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Cry Babies Must Be Allowed to Cry

by Dr. Reeja Tharu on  February 11, 2013 at 4:02 PM Health Watch   - G J E 4
It is very common for babies to wake up in the night and cry but their awakenings always leaves parents in a dilemma - should the baby be left to cry itself back to sleep or should they rush to comfort the child? A new study agrees with the former method!
 Cry Babies Must Be Allowed to Cry
Cry Babies Must Be Allowed to Cry
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Dr. Marsha Weinraub, a professor of psychology at the Temple University says that it is better to let babies "self-soothe" and fall back asleep on their own! Weinraub, along with her colleagues, studied nighttime awakenings in babies between the ages of 6-36 months and revealed that the babies could be classified into two groups -sleepers and transitional sleepers.

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On an average, most babies sleep through the night by about 6 months of age and wake their mothers only about once a week. But the study reveals that all babies do not follow this pattern of development. Like adults, most babies go through a sleep cycle where they wake up once every one and a half to two hours and then fall back asleep. Some children cry when they wake up but this should not be considered as an indication that they are "not sleeping through the night!"

Weinraub's team of researchers took information from the parents of more than 1,200 infants regarding their baby's awakenings at 6, 15, 24 and 36 months.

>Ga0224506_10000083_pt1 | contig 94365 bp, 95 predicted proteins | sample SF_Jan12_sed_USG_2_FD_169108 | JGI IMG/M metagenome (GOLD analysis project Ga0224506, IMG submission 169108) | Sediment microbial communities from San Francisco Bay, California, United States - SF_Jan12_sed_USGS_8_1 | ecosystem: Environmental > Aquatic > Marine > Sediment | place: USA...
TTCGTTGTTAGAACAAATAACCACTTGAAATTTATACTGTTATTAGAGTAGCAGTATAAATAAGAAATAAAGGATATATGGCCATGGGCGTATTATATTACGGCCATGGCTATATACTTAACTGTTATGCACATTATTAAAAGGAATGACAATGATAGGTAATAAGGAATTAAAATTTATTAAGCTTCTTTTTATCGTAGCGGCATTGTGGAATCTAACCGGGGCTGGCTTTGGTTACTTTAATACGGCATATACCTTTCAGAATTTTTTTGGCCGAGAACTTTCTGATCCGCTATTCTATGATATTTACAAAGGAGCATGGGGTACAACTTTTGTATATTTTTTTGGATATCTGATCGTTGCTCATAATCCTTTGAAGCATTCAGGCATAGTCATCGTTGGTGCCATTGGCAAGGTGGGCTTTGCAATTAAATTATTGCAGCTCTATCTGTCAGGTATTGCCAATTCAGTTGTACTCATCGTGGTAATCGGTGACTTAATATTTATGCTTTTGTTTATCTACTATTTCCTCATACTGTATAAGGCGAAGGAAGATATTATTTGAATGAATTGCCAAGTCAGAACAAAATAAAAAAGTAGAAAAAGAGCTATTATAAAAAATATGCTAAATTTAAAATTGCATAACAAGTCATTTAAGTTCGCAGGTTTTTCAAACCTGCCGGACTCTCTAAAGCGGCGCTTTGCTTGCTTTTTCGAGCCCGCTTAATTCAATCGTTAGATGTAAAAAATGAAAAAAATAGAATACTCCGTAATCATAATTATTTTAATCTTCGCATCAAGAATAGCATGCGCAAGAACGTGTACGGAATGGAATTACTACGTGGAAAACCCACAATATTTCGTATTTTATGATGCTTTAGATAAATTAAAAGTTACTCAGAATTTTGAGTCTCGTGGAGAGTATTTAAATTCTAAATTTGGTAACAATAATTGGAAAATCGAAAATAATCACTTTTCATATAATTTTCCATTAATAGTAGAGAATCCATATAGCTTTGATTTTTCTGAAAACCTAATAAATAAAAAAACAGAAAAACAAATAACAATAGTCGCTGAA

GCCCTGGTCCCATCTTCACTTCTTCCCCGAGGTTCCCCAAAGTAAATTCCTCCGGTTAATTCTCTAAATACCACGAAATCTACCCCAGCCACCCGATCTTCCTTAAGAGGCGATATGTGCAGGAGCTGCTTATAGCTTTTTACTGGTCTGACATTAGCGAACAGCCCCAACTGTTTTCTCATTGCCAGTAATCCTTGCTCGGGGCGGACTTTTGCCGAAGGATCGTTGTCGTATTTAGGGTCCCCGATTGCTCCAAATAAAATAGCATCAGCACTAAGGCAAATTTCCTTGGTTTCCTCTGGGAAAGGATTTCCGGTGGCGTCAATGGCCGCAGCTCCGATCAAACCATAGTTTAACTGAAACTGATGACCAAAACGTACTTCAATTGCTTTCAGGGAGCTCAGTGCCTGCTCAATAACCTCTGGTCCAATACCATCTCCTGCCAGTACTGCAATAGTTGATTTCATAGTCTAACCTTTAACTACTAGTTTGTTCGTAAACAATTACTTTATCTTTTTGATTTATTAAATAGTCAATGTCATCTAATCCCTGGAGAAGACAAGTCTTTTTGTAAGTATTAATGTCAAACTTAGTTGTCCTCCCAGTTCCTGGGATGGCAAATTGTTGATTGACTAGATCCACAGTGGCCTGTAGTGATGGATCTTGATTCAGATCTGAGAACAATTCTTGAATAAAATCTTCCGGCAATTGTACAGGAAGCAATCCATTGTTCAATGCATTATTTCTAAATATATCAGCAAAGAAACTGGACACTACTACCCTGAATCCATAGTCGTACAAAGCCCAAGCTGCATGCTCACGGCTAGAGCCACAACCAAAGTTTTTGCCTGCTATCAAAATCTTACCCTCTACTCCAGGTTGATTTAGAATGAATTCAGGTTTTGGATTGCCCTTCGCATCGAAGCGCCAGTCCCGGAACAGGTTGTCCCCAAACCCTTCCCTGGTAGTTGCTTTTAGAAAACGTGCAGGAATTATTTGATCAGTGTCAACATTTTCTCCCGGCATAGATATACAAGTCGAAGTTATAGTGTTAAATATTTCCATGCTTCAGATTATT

It was discovered that 66 percent of the babies - classified as sleepers - either did not wake up, or awoke just once a week by the time they were six months. The remaining 33 percent woke up every night during six months. This frequency was reduced to waking up only two nights a week by the time they were 15 months old which again, gradually tapered to one night a week by the time the baby was 24 months old!

It was also found that most of the transitional sleepers who tended to wake up and cry were males. These babies were also found to have a difficult temperament and were found to be easily distracted or irritable. Majority of these babies were breast-fed and their mothers were more likely to be sensitive and depressed.

The sleep problem acts as an indicator to genetic or constitutional factors having gone awry. If the sleep problems persist for more than eighteen months, the parents must consult a doctor.

The best advice for mothers with babies who have sleep issues is to put them to sleep at a regular time each night, allow them to fall asleep on their own and refrain from rushing to respond to their night time awakenings.

Source: Medindia
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